According to the subpixel electrode structure shown in FIG. 50, the first and second subpixel electrodes SPX1, SPX2 are each divided into four electrodes. Each of the divided subpixel electrodes are distributed and positioned at lateral distances in the pixel PX. In this case also, the subpixel electrodes are distributed and positioned at lateral distances, so that electrodes of the same subpixel electrodes are connected over the data bus line DB0-2, and the connection portions indicated by solid and broken lines overlap with the data bus line DB0-2. In this example, the subpixel electrode is finely divided and the electrodes are distributed, so that when displaying halftones, even if only the first subpixel electrode is at high luminance, “graininess” is suppressed.

In the examples of arrangement of subpixel electrodes in FIG. 49 and FIG. 50, the first and second subpixel electrodes are adjacent to the data bus lines DB0-1, DB0-2 with the same area therebetween. The reason for this is as follows.

FIG. 51 and FIG. 52 show another configuration of subpixel electrodes in the sixth embodiment. In the example of FIG. 51, the first subpixel electrode SPX1 is divided in two, the second subpixel electrode SPX2 is divided in four, the first subpixel electrode SPX1(1) is enclosed between the second subpixel electrodes SPX2(1), SPX2(2) between the data bus lines DB0-1, DB0-2, and the first subpixel electrode SPX1(2) is enclosed between the second subpixel electrodes SPX2(3), SPX2(4) between the data bus lines DB0-2, DB1-1. That is, in this example also the divided subpixel electrodes are distributed and arranged within the pixel PX, but the first subpixel electrode is positioned without being adjacent to data bus lines, while the second subpixel electrode is positioned adjacent to data bus lines.

In the example of FIG. 52, the positional relationship of the first and second subpixel electrodes SPX1, SPX2 adjacent to the data bus lines DB is opposite that in FIG. 51. That is, the second subpixel electrode SPX2 is positioned enclosed within the first subpixel electrode SPX1 between the data bus lines DB0-1, DB0-2, and similarly, the second subpixel electrode SPX2 is enclosed within the first subpixel electrode SPX1 between the data bus lines DB0-2, DB1-1. However, the divided subpixel electrodes are distributed and positioned within the pixel. In FIG. 51 and FIG. 52 also, the first subpixel electrode is distributed with the data bus line DB0-2 intervening, and the connection portion connecting the electrodes overlaps with data bus lines.

In the subpixel electrode configuration examples of FIG. 49 through FIG. 52, in order to suppress crosstalk in the (in-plane) vertical direction of the liquid crystal display panel, the parasitic capacitances Cds1, Cds2 between the subpixel electrodes and the data bus lines are made equal, or the parasitic capacitance Cds of the first subpixel electrode with the data bus lines compared with the parasitic capacitance Cds of the second subpixel electrode with the data bus lines is made extremely small.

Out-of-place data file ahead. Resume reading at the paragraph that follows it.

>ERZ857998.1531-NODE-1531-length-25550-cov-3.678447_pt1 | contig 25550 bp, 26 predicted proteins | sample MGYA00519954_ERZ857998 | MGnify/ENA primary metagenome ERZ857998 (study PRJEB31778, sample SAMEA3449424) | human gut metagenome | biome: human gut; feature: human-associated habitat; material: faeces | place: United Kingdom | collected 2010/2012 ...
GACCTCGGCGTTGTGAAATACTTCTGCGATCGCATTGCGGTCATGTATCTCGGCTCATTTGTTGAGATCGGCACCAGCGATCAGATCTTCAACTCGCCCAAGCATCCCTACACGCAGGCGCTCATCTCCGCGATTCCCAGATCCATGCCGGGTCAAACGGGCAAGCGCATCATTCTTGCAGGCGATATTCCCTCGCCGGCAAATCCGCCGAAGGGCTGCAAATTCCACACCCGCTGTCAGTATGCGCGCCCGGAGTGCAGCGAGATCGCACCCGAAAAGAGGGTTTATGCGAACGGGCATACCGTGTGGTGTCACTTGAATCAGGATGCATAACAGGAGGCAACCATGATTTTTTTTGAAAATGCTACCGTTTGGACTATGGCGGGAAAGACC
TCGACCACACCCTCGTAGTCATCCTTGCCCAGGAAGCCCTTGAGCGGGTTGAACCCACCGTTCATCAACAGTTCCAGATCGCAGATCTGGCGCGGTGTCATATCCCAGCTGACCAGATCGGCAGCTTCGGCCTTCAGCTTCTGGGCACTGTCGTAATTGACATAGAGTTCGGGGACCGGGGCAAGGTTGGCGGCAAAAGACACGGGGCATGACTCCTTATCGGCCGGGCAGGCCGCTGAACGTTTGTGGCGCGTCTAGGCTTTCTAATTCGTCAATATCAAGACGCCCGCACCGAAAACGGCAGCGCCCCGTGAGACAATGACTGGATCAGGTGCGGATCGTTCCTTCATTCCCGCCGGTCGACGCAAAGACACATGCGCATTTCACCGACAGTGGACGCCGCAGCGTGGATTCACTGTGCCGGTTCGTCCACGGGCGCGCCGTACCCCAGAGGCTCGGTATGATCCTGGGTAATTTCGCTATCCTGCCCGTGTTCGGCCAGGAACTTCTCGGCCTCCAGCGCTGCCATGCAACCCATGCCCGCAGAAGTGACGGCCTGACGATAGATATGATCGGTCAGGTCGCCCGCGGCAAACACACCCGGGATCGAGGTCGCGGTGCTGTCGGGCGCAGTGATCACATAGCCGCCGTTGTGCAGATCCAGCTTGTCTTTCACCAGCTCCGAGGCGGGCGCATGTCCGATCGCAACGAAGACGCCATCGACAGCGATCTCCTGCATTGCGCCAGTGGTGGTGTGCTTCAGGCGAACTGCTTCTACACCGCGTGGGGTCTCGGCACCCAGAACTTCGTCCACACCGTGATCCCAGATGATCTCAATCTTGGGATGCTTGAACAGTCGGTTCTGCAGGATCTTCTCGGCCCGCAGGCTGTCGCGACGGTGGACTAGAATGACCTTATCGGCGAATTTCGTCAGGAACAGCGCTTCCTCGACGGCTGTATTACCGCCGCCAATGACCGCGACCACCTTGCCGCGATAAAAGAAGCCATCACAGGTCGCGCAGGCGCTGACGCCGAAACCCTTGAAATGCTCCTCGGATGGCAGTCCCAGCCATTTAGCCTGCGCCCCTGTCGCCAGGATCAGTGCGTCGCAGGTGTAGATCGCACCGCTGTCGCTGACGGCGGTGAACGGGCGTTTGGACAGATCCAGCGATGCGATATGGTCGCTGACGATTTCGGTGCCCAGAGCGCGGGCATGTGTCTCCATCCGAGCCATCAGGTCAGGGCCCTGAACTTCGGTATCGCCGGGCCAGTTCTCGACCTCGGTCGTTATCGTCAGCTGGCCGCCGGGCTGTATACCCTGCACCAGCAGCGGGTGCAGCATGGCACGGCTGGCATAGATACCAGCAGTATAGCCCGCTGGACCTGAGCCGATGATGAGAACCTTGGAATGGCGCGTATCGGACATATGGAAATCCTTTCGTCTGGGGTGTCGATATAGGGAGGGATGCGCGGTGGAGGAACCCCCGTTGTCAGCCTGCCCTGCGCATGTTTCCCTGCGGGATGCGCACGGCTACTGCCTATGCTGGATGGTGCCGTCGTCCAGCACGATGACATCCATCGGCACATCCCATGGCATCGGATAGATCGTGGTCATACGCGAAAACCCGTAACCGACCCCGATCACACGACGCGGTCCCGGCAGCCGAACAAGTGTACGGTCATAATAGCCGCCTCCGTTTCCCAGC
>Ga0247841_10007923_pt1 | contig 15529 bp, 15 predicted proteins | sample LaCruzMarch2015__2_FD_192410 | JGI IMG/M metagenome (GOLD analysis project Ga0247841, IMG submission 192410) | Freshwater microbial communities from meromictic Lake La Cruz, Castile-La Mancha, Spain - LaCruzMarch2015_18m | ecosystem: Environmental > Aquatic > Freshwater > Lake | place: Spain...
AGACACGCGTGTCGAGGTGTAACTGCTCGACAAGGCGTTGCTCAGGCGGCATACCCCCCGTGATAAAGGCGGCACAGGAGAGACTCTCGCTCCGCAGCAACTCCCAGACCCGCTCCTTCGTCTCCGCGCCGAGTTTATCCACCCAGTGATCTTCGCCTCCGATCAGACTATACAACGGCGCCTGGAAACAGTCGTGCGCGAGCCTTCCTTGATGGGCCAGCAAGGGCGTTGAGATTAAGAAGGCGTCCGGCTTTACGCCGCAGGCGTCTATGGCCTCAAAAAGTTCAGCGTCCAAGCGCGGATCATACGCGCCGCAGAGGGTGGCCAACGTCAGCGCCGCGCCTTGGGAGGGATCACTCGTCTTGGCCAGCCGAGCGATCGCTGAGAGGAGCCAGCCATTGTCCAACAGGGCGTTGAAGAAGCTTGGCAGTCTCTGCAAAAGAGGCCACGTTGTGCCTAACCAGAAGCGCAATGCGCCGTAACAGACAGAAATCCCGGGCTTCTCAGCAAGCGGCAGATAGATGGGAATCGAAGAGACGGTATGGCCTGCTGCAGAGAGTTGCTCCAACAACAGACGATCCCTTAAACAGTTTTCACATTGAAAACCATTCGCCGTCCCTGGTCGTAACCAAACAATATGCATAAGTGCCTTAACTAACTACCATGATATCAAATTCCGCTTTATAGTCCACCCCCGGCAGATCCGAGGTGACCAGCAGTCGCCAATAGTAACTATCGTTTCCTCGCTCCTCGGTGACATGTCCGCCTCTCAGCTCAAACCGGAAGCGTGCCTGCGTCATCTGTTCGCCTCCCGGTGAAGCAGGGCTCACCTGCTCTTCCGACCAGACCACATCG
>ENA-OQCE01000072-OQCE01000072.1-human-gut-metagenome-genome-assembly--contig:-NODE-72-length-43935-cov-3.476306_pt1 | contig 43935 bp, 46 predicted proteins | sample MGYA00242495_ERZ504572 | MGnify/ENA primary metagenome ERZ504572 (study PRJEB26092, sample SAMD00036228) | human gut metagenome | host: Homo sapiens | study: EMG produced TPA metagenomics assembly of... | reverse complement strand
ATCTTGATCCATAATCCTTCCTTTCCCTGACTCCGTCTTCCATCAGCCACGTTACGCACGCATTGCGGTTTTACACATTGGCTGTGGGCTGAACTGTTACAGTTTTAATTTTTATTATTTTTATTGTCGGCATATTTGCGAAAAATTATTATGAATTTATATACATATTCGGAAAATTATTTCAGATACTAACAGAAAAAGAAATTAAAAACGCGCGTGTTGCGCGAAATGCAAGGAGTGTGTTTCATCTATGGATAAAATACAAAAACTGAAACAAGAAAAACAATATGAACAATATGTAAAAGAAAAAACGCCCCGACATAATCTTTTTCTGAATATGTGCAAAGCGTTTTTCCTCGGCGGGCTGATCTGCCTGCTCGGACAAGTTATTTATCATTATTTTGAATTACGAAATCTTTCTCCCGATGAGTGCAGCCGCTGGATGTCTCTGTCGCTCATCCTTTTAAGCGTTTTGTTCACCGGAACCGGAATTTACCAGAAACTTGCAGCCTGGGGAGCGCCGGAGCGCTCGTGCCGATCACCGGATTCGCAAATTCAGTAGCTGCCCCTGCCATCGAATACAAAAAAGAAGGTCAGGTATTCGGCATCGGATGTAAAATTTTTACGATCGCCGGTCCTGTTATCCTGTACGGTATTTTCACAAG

Referring to the equivalent circuit diagram showing the parasitic capacitances within a pixel in FIG. 14B, drain-source parasitic capacitances Cds1, Cds2 exist between the subpixel electrodes SPX1, SPX2 and the data bus lines DB0-1, DB0-2. The data bus potential normally changes according to the displayed image, and the subpixel electrodes are affected through the source-drain parasitic capacitances Cds1, Cds2. For example, when an image is displayed at low luminance overall, but a square of high luminance is displayed in the center, in the low-luminance regions above and below the high-luminance square, the data bus voltage is effected through the drain-source parasitic capacitances Cds1, Cds2 during the interval of writing to the high-luminance square region. As a result a somewhat higher driving voltage is applied in the low-luminance regions above and below the high-luminance square, so that the low-luminance image changes to a higher luminance. This is vertical-direction crosstalk.

Hence in the fifth embodiment, driving voltages of opposite polarity are applied to the first and second data bus lines corresponding to the subpixel electrodes. If polarity is opposite, the above coupling effects are cancelled, and therefore, by balancing the parasitic capacitances between the subpixel electrodes and the pair of data bus lines, or by reducing the parasitic capacitance to zero, the above-described vertical-direction crosstalk can be eliminated.

In the embodiment shown in FIG. 49 and FIG. 50, the divided subpixel electrodes are positioned such that the parasitic capacitances Cds1, Cds2 between the subpixel electrodes and the data bus lines are balanced, that is, are substantially equal. In the example of FIG. 49, the first subpixel electrode SPX1(1) is adjacent to the data bus lines DB0-1, DB0-2 with the same area. Similarly, the second subpixel electrode SPX2(1) is also adjacent to the data bus lines DB0-1, DB0-2 with the same area. The remaining subpixel electrodes are positioned similarly. In the example of FIG. 50, each of the subpixel electrodes is adjacent to a pair of data bus lines with the same area. By this means, the effect of coupling with the subpixel electrodes through the parasitic capacitances with the pair of data bus lines to which voltages of opposite polarity are applied can be canceled, so that vertical-direction crosstalk can be suppressed.